Teenage Tongue Tie? Learn How To Determine If Your Teen Suffers From Tongue Tie & How To Have It Treated

If you have a teenager, then you likely do everything you can to make sure they live a happy, healthy life. When they inform you of problems they are having, you likely try hard to help them solve them. However, if you are not aware of the signs of teenage and adult tongue tie, then you may be missing out on the answer to one or more of your child's problems. Many parents have misconceptions that tongue tie is always diagnosed when a child is a baby, because it can cause problems breastfeeding. However, not all children show signs of tongue tie as babies, so the condition can go undiagnosed for many years. Also, if your child had a tongue tie frenectomy when they were a baby, the surgery result may not have lasted if their tongue frenulum "reconnected" with their tongue before it healed properly.

Read on to learn the common signs of teenage tongue tie and how the problem can be fixed. 

Signs of Tongue Tie in Teenagers and Adults

There are many ways to check for teenage and adult tongue tie. However, first take note of any problems your teenager may already be experiencing as a result of an untreated tongue tie. Is your child having trouble playing that wind instrument in the school band, such as the clarinet or flute? Do they speak with a slight lisp, "mumble," or just have some trouble pronouncing some words properly? These are two strong signs that you should check out your teen's tongue. 

Other signs of tongue tie in teenagers include jaw pain and even migraine headaches due to tongue tie making it difficult for your child to maintain proper oral posture; tongue tie makes it more difficult for your child to rest their tongue properly against the roof of their mouth when not speaking, and this can lead to continuous tension in their jaw that gives them frequent headaches. 

A quick, easy way to check for tongue tie in your teen is to ask them where the tip of their tongue sits when their mouth is closed; it should not rest against the back of their teeth, but instead against the ridge of skin just behind their teeth.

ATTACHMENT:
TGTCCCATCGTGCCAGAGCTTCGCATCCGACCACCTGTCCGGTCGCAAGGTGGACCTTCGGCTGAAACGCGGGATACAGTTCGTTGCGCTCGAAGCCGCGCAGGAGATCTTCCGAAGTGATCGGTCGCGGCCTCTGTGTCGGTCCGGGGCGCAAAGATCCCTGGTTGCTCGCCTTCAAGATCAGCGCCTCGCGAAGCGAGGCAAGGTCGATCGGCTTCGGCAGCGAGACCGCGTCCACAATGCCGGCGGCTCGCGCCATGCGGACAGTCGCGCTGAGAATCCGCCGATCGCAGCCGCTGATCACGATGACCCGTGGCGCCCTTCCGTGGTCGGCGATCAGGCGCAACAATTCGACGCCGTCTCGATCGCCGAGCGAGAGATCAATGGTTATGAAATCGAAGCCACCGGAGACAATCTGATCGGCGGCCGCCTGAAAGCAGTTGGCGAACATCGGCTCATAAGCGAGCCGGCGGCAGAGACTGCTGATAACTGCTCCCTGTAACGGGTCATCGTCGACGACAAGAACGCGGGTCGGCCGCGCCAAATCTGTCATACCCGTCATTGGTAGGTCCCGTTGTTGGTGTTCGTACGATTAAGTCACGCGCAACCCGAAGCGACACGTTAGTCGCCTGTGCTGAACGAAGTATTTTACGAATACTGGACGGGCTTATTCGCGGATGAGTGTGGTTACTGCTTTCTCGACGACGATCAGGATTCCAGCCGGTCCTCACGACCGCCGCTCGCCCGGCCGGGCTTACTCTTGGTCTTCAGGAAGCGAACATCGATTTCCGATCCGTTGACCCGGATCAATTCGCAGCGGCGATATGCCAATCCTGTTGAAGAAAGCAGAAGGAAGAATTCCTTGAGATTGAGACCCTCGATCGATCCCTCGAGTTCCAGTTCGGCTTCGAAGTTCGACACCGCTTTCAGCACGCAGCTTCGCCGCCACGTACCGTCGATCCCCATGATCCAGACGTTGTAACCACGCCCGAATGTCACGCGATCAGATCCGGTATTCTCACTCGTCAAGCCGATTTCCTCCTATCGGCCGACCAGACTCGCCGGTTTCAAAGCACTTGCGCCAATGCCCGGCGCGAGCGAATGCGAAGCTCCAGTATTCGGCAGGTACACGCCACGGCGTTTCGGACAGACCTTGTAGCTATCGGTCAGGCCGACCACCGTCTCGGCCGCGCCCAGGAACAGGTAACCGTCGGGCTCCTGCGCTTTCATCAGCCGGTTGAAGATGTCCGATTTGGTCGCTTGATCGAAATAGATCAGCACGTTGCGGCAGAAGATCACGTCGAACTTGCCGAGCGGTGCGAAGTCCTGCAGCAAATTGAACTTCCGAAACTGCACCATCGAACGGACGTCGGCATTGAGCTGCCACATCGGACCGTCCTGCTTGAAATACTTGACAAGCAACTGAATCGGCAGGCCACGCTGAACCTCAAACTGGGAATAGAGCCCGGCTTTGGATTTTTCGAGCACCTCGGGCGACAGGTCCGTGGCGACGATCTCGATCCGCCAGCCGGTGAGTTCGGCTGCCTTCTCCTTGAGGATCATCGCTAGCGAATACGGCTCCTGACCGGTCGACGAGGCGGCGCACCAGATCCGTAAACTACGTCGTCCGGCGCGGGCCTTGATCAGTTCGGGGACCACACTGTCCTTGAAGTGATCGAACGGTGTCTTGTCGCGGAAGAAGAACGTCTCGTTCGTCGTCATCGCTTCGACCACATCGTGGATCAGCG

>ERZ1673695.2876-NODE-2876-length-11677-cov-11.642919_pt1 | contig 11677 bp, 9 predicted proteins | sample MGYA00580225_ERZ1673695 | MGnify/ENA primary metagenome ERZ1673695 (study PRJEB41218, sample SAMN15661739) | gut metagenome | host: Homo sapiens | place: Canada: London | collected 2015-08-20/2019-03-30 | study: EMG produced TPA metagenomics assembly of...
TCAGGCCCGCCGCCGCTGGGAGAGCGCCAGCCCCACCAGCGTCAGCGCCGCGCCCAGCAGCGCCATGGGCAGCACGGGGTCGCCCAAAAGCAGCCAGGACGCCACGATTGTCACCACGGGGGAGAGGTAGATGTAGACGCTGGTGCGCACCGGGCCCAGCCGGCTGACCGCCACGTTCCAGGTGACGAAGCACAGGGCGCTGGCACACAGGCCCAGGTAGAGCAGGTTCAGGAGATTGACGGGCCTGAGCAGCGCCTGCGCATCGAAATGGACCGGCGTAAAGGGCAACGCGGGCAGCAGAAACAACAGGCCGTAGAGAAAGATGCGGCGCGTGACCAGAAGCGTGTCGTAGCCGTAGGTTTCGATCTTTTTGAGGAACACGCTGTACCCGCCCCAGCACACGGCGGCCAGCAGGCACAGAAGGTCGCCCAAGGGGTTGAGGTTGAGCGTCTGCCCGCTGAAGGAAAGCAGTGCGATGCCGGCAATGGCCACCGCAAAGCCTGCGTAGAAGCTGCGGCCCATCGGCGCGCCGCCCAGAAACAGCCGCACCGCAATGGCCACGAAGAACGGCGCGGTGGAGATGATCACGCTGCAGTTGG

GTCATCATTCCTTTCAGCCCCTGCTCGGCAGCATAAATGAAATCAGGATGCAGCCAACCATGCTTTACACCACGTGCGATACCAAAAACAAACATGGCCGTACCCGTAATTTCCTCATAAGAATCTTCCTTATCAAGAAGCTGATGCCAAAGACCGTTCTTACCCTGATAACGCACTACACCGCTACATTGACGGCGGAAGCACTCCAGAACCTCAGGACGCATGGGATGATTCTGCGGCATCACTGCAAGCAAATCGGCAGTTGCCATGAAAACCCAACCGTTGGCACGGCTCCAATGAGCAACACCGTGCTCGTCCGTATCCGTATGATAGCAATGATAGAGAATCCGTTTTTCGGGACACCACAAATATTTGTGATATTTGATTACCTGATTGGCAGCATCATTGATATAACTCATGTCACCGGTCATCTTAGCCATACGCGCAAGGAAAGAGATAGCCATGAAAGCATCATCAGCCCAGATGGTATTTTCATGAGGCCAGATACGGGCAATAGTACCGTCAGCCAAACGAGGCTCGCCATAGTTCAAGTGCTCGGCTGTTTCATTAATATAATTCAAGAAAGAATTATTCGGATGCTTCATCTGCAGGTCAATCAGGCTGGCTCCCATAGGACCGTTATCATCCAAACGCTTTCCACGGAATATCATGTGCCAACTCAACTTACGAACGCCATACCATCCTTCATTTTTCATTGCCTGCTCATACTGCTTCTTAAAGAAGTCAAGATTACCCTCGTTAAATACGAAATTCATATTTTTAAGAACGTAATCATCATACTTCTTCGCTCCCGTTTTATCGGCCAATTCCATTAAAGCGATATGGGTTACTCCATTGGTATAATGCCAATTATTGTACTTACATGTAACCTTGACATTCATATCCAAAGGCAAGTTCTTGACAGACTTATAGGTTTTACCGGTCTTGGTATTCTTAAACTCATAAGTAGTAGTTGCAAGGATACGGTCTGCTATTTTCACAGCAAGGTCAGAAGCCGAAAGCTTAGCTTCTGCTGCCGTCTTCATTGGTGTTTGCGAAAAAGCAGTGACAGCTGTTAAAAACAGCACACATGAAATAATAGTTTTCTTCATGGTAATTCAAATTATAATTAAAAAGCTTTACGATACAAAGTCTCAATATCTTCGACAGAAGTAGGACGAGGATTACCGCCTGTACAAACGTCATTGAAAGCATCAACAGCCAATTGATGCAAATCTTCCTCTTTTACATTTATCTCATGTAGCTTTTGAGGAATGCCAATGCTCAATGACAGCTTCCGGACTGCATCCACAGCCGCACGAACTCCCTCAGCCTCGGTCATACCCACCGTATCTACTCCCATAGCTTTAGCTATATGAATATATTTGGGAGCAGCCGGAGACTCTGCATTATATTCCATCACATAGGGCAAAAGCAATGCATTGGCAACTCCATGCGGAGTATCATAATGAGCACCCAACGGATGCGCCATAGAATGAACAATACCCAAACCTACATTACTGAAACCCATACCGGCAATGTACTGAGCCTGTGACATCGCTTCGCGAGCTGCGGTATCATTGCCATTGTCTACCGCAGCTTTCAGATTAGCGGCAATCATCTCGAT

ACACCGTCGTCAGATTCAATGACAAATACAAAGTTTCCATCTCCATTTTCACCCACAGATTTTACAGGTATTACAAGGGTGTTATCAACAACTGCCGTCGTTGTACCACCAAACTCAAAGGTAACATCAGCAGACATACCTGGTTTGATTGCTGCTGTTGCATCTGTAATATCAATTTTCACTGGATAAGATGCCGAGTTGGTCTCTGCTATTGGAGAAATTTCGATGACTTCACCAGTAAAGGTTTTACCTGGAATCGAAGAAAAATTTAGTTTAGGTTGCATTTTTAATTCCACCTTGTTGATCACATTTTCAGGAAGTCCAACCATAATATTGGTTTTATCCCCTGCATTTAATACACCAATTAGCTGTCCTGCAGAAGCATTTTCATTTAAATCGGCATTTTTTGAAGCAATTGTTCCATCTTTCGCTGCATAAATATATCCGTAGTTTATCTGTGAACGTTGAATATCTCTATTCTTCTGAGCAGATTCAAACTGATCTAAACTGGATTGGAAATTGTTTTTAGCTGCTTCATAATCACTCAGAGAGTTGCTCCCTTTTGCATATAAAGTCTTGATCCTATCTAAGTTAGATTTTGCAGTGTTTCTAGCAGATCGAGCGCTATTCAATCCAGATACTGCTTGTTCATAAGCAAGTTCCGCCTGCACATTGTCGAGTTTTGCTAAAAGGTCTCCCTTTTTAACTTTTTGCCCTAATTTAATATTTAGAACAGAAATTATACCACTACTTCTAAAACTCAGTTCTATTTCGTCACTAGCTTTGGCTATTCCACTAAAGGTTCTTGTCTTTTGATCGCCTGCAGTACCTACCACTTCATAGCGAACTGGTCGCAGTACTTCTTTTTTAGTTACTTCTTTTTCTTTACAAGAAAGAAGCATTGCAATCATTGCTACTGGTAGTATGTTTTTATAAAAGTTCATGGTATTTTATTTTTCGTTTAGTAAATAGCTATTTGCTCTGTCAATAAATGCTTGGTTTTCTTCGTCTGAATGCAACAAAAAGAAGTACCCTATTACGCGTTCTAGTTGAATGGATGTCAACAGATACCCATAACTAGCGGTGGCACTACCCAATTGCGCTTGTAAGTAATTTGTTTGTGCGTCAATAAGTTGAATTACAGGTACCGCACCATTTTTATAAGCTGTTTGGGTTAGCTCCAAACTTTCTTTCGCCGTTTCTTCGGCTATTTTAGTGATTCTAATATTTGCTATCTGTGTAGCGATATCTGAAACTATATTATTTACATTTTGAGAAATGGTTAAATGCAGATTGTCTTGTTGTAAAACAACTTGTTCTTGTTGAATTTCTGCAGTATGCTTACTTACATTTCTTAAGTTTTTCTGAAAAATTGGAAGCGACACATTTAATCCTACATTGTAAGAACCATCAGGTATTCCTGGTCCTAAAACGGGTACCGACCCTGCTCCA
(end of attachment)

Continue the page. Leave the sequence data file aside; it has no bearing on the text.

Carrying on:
Of course, you can also have them open their mouth and lift up their tongue; if their tongue "frenulum," which is the small piece of tissue that connects their tongue to the bottom of their mouth looks shorter than it should or travels further up the length of their tongue than yours (if you do not suffer from tongue tie), then those are both signs that you should schedule a consultation with a doctor to see if your child has tongue tie and they recommend a tongue tie frenectomy for your teen. 

Tongue Tie Frenectomy: Quick and Easy Fix for Tongue Tie

A tongue tie frenectomy is common medical procedure, and it is performed on many babies, children, teenagers, and adults, often by dentists.

To perform a basic tongue tie frenectomy in-office procedure, your teen's dentist will simply inject a numbing solution into their frenulum and then make one or several incisions into your child's frenulum to "free" their tongue from the tissue below it. Your child's doctor may opt to make the incisions with a scalpel, laser, or cauterizing tool. There is typically minimal bleeding after the procedure, but your child's doctor will have your teen hold gauze against the incision site until bleeding stops, if it occurs. 

Since no two mouths and no two frenulums are the same, your teen's frenectomy may differ depending on what type of tongue tie they have. Also, while most tongue tie procedures can be performed in an office setting, your teen may need sedation if he or she is anxious in medical settings and needs the relaxation. Some frenectomies are performed under general anesthesia if they are more lengthy or complicated procedures for complex tongue tie cases, but they are more commonly performed without it. 

If your teenager is having problems speaking, playing an instrument, or headaches, then don't forget to find out if tongue tie may be the cause of their problem(s). If you suspect your child may suffer from it, then take them to a dentist experienced with diagnosing and treating the condition, so they can get a tongue tie frenectomy if they need it to improve their life. You can also find more information at sties like http://www.vfdental.com.